Last night, at the monthly writing group I attend, we discussed the opening page of a book and how to start novels. We looked at different examples of first pages of published novels, how they set the mood of the book instantly and introduce the central character effortlessly.
We talked about how all the opening pages of the books centered around one single idea and, from there, extrapolated it out into the first chapter, the early scenes, the whole book.
With the first draft of the second book in The Darkest Hand trilogy (The Fallen) now written (finished last night after ten long long months), I've found myself sitting in front of a blank piece of paper which I've turned into a completed novel three times. (Yes, there is another book I've written that's nothing to do with The Damned or The Fallen - watch this space). It's an exciting and intimidating place to be, thinking about where the book is going to take you, how it's going to take you there and whether you will get there at all.
Having that unique nugget of an idea which tightens the guts and quickens the pulse is, of course, essential to conjure a fantastic story from inside of you, but it wont write the book for you. To do that you need belief in the idea, determination and faith in your own abilities.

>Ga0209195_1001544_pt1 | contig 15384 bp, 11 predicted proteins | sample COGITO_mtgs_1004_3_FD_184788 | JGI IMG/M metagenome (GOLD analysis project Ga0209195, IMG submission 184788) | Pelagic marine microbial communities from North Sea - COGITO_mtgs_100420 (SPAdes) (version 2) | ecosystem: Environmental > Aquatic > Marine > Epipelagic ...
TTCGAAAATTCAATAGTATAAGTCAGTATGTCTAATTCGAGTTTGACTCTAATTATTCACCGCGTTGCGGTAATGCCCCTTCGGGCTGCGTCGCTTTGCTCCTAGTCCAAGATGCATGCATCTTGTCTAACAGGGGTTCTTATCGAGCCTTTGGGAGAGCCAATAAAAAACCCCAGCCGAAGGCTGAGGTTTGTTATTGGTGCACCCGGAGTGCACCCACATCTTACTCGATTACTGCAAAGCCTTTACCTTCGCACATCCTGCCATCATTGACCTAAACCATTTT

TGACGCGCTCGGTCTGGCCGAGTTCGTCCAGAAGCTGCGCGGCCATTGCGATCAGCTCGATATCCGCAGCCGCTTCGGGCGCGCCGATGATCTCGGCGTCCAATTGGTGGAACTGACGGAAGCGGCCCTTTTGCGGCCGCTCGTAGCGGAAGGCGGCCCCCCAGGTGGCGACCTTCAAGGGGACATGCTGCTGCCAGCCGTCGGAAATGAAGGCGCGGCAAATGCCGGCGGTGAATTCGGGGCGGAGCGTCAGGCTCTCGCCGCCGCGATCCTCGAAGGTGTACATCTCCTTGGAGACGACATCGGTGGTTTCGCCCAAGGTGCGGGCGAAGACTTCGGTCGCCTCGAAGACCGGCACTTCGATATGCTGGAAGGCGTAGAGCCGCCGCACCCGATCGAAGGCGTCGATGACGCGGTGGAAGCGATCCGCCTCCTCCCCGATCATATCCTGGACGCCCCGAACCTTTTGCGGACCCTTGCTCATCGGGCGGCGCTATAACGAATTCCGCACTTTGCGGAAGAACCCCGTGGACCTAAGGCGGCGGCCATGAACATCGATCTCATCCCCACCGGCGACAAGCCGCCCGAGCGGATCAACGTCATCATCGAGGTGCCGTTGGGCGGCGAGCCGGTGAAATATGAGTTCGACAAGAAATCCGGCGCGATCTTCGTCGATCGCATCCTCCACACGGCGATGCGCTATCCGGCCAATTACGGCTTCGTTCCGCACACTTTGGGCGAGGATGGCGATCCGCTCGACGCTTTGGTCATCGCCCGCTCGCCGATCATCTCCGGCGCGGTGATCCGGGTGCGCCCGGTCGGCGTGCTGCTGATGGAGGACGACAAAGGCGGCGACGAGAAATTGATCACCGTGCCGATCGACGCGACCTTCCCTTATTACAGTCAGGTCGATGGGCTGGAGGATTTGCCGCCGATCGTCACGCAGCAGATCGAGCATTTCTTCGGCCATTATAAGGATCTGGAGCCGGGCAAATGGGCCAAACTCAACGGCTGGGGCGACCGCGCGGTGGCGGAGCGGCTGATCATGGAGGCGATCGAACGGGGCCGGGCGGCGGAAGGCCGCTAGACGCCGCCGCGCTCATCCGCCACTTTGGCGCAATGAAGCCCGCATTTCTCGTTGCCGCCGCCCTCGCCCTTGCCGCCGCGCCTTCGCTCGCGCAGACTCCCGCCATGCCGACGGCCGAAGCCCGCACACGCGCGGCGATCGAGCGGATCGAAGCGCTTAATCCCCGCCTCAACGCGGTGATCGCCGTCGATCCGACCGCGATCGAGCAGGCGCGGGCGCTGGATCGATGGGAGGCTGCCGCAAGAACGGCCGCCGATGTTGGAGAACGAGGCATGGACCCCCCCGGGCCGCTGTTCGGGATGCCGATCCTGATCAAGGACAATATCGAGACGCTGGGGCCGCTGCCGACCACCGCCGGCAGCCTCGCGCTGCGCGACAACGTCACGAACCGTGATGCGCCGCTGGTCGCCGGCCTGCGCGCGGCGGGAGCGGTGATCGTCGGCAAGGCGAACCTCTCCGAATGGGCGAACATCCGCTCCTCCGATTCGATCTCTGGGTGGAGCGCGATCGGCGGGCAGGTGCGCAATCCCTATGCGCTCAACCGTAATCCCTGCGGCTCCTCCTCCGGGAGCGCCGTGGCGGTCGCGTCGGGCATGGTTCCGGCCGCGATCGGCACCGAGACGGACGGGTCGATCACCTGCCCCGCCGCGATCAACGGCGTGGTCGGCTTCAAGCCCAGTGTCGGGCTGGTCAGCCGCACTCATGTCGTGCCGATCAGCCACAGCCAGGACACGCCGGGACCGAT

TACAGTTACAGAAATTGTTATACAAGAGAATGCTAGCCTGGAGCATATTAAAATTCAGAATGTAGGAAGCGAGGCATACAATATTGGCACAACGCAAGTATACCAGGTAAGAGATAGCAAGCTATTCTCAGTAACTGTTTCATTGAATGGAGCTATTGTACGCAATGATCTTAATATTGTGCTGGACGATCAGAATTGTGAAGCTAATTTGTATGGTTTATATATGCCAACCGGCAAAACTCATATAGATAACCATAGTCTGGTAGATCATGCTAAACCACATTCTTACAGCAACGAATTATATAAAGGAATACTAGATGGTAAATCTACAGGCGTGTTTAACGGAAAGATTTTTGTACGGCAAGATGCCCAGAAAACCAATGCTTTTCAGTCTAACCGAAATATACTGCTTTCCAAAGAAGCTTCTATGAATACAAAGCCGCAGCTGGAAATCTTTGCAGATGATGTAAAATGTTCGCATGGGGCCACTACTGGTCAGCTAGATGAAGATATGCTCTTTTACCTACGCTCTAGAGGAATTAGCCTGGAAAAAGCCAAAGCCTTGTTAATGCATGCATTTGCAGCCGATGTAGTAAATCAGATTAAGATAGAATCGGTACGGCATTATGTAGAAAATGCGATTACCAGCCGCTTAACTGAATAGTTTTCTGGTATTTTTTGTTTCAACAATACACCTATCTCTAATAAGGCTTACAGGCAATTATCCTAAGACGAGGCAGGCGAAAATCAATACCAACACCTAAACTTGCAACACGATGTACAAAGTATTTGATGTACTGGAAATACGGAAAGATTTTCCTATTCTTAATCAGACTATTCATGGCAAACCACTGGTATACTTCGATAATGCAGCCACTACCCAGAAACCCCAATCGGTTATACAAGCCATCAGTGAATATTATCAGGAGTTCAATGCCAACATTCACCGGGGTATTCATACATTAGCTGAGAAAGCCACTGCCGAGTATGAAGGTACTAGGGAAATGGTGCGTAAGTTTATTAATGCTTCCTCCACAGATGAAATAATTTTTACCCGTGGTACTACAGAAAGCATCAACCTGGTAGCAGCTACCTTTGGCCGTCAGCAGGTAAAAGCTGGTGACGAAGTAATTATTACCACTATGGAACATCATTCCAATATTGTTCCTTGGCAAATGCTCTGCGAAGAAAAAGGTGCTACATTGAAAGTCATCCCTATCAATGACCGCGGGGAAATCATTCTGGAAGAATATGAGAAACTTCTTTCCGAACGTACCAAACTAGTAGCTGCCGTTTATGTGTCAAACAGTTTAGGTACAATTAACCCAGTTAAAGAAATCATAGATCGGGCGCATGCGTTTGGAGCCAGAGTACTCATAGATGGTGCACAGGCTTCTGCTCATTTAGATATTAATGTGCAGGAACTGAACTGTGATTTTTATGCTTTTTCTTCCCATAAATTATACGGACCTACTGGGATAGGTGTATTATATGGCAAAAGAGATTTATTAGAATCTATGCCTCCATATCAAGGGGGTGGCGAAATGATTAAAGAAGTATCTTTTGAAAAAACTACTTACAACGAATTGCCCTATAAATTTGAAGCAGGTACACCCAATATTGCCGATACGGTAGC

And you also need to leap.
Leaping into a book, setting your finger to the key or the nib of your pen to the paper, and writing is not easy. It's an action poisoned with self-doubt and pessimism. 'Will it be any good?' 'Can I write it?' 'Can I write?!' 'Who will read it?' 'Will I ever finish it?' 'What's on TV at the moment?'
In my experience a brilliant idea is all very well, a natural feeling of joy when you write essential, but a carefree ballsy attitude that you're just going to get on and write the damned thing and to hell with what the first draft is like is the most important thing.
Procrastination is the number one killer of books. Silence the doubts, opening up your pads and just let the words flow out of you, regardless of what they're like. You can go back and tidy them up later.
I read a brilliant quote once. "Write your first draft like no one will read it. Write your last draft like the world will read it."
As my agent has said to me several times during the writing of The Fallen, 'just write the damned thing!'